The lamentable track record of governments

Unfortunately, the historic evidence shows that it is difficult for both governments and local communities to gain a control over these processes which can advance through both legal and illegal means. Most of the past land-grab activity that has affected smallholders involved illegal contracts, pressure, coercion and sometimes violence, leading to people not being compensated at realistic levels when they gave up their land. In many cases politicians have been instrumental in the organization of land banks designed to help in land swaps and consolidation of smaller plots. However, in many cases the politicians themselves took advantage of their power to amass considerable land holdings for themselves and their families. Political parties have also been involved in gaining such assets.

In many cases the claims on land both legitimate and illegitimate have resulted in violence and disruption of smallholder communities.

Who is at risk?

The process of land-grabs invariably involves older individuals and couples whose children have migrated to cities to find work. Sometimes the children have no interest in the land question because of the very meagre returns obtained on such small areas. As a result a very large group of older people are at risk of losing their livelihood and being unable to secure alternative means of living and facing difficulties in retraining linked to their age. The smallholder group on areas of land of less than 2 ha. is some 500 million people, all of whom are aging.

Leading up to 2030 and beyond, this challenges will become more intense and available land resources are used up. There is therefore a very significant challenge to the SDGs concerning hunger, poverty and inequalities tied up in this issue. There is an urgent needs for effective change strategies and actions.

Proposals to reduce maginalisation

This report contains proposals for ways to reduce the economic and budgetary stress that can arise from the situation and recommends a coherent system for land consolidation that strengthens, rather than weakens the economic status of small land owners. This system depends upon specific data collection under an agricultural information system and projects created in support of this process can benefit from specific analytical tools to ensure the design of feasible consolidation projects.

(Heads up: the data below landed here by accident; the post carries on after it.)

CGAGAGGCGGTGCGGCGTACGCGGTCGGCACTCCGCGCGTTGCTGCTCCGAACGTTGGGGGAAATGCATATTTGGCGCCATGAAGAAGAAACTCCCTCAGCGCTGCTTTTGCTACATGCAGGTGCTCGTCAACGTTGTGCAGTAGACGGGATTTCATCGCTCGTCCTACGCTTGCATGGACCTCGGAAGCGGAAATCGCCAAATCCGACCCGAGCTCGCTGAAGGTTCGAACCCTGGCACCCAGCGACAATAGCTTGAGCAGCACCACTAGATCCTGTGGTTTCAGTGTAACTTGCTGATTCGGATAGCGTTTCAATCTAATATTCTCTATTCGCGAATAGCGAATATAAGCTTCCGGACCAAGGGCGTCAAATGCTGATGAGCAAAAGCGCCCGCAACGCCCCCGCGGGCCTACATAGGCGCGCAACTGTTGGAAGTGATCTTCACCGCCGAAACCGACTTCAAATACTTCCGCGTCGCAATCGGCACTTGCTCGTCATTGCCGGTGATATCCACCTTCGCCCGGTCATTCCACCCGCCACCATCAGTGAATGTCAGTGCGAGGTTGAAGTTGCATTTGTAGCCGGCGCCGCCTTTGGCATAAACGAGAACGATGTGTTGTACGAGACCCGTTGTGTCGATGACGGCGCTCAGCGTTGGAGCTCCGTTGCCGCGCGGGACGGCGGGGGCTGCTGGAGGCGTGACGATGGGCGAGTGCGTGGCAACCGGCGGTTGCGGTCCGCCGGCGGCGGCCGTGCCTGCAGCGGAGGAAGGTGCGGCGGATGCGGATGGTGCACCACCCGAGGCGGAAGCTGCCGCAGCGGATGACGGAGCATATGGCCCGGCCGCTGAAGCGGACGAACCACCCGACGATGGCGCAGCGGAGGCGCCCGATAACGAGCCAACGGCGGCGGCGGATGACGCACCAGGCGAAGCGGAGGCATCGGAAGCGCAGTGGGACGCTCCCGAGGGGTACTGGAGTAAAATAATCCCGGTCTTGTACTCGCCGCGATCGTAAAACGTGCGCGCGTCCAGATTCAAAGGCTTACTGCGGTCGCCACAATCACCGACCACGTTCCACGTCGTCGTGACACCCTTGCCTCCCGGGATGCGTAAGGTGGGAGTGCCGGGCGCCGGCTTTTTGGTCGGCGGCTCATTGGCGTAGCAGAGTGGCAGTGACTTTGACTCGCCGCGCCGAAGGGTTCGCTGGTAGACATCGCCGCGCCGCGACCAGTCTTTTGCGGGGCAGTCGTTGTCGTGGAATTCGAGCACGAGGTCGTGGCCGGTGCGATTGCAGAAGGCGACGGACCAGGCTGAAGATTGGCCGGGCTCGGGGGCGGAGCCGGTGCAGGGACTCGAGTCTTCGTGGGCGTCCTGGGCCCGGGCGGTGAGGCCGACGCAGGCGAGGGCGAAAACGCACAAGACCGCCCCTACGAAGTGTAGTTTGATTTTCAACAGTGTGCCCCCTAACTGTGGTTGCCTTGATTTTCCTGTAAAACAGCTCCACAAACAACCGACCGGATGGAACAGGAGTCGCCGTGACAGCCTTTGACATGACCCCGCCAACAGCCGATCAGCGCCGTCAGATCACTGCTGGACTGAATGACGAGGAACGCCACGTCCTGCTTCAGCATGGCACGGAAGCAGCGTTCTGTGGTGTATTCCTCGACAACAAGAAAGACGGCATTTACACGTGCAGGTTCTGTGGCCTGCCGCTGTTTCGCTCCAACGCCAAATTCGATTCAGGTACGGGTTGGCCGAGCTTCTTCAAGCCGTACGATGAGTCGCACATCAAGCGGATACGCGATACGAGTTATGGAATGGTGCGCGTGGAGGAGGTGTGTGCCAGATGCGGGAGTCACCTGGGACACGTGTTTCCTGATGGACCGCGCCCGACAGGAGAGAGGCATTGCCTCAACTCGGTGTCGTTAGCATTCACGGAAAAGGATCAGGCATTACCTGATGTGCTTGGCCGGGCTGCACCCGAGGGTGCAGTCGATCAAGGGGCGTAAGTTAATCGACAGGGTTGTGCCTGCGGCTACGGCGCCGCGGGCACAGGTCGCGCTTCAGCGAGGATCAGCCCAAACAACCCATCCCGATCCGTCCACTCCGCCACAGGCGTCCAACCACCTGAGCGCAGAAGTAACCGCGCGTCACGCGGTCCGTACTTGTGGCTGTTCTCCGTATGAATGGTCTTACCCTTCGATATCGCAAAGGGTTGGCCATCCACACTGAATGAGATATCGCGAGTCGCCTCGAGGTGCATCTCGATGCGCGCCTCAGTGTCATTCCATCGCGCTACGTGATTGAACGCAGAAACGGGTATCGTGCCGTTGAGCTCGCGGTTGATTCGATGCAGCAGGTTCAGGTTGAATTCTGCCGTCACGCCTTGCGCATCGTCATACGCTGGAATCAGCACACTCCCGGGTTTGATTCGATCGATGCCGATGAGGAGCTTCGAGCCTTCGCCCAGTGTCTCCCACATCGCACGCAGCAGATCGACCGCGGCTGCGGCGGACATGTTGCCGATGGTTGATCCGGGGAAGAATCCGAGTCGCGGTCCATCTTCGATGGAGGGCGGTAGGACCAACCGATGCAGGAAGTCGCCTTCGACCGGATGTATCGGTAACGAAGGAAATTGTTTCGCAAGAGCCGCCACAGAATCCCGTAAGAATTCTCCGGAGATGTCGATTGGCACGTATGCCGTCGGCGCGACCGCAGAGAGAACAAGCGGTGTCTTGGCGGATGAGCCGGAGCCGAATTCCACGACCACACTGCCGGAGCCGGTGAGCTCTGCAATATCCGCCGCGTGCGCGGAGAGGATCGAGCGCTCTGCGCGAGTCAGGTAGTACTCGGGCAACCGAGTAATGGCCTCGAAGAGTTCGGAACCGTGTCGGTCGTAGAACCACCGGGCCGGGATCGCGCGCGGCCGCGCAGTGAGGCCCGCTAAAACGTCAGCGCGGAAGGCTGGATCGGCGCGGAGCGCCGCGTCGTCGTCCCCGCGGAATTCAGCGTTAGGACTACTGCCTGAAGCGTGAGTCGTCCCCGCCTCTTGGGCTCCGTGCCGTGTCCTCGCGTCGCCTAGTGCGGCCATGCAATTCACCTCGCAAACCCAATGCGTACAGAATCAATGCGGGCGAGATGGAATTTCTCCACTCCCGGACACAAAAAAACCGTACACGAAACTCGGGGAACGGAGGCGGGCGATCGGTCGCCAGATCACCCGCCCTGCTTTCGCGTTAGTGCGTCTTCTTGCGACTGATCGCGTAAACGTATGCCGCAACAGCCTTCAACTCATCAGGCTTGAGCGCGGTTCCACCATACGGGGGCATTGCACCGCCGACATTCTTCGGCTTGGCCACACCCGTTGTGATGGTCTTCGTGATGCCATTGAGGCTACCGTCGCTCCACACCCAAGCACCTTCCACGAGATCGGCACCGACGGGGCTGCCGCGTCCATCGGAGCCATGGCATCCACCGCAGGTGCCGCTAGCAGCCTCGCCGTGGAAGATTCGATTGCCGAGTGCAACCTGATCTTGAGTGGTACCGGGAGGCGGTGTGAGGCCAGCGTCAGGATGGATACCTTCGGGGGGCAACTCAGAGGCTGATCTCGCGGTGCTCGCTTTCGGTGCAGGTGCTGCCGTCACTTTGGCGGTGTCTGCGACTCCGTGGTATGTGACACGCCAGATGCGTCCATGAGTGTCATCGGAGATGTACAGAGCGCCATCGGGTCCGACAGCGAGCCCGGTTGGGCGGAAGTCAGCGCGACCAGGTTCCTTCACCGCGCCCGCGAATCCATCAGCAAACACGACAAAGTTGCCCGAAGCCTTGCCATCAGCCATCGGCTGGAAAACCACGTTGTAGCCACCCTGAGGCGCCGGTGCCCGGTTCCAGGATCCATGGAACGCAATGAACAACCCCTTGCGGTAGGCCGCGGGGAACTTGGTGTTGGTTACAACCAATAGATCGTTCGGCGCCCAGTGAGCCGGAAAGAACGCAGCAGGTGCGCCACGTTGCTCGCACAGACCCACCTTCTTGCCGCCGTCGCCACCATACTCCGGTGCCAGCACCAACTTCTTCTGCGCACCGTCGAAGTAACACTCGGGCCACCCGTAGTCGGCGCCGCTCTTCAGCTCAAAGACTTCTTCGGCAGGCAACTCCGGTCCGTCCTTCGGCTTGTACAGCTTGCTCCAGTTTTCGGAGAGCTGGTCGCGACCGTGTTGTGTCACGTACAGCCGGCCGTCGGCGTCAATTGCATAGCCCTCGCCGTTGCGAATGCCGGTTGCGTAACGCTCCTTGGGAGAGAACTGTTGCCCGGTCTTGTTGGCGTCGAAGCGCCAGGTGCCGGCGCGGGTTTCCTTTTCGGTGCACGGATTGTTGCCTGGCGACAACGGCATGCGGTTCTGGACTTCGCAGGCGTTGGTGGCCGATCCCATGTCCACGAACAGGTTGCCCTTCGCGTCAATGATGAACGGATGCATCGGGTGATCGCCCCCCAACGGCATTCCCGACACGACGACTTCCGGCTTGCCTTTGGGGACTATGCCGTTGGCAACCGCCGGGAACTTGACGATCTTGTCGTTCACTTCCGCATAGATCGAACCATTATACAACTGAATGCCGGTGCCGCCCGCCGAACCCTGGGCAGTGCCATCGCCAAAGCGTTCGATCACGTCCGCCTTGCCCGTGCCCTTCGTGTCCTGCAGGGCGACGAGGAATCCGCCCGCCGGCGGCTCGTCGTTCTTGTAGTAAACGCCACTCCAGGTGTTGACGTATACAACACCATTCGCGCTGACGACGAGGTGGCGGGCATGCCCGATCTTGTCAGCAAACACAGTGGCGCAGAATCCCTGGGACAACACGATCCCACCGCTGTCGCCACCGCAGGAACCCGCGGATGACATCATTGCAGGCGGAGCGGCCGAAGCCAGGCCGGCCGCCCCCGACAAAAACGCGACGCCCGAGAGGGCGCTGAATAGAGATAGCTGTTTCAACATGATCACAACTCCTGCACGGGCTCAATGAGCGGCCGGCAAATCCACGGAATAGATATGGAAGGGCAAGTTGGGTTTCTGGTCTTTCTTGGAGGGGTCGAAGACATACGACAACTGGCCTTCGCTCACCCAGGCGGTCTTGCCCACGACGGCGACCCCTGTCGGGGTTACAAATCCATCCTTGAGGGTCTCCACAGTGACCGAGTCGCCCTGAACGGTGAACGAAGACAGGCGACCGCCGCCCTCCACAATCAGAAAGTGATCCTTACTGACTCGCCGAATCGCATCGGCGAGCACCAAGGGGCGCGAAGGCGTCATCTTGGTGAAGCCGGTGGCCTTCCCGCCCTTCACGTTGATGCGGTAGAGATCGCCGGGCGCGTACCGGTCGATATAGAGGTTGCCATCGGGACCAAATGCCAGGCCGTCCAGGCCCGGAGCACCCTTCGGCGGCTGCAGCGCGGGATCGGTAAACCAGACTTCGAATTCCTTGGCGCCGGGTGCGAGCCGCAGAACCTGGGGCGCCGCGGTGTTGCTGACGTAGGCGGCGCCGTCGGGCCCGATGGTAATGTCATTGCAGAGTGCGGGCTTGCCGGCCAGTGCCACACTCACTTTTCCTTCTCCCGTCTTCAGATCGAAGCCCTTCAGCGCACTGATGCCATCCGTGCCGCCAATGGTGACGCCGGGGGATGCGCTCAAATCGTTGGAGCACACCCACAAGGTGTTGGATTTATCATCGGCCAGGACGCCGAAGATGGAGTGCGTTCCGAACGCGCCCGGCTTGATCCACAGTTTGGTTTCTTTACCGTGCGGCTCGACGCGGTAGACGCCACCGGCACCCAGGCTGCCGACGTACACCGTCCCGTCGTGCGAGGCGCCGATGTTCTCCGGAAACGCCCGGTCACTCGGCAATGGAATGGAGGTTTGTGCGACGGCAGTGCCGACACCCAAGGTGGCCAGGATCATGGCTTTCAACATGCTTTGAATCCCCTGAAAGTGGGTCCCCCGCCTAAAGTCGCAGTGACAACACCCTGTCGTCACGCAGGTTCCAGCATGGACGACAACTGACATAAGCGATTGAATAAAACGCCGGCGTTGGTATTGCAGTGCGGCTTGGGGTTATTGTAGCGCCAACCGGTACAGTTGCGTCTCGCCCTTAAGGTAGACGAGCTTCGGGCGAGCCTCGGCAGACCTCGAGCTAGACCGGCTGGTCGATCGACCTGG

Besides the consolidation process the way in which this is carried out facilitates collaborative value-added actions related to post-harvest processing, storage and marketing infrastructures to moderate the flow to market while maintaining better unit prices. Shared strategic reserves can feature as an assurance against poor production years and cooperative seed banks can help reduce operational costs.

The complex nature of land consolidation and the rising urgency of this problem was the reason for this topic being one of the themes of this first IWSAT. An example of a consolidation analytical tool was demonstrated. This was an upgrade of the ALCC-Agricultural Land Consolidation Cooperative model, first shown at the 2nd DAI (Decision Analysis Initiative) meeting in 2010. The ALCC model includes forward contracting of assignment of land to a mutual corporate structure to arrange a fair price for elderly owners or a transfer of shares in the mutual to family members on the decease of the last operators. The mutual operates on strictly commercial grounds and is profit based aiming to increasingly optimise production as the land holdings increase in aea. A new design making use of different programming techniques and design configuration will be developed by SEEL-Systems Engineering Economics Lab to add to the SDGToolkit2 library of online tools. This will involve a high degree of functional integration so as to create a single action tool that generates a comprehensive output, including fully costed projections. The prototype will be circulated for online reviews in September, 2019.

Another interesting analytical tool in the SDGToolkit is one that calculates, for a given location, the optimum minimum size for consolidated units based on gross margins, seasonal yield variations and projections that calculate future real costs, likely output prices and realincomes.

1  Hector McNeill is Director of SEEL-Systems Enginneering Economics Lab.
2  SDGToolkit is a library of online analyticl tools to support project design for Sustainable Development Goals.

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All Copyright is held by © Hector Wetherell McNeill (1975-2015) unless otherwise indicated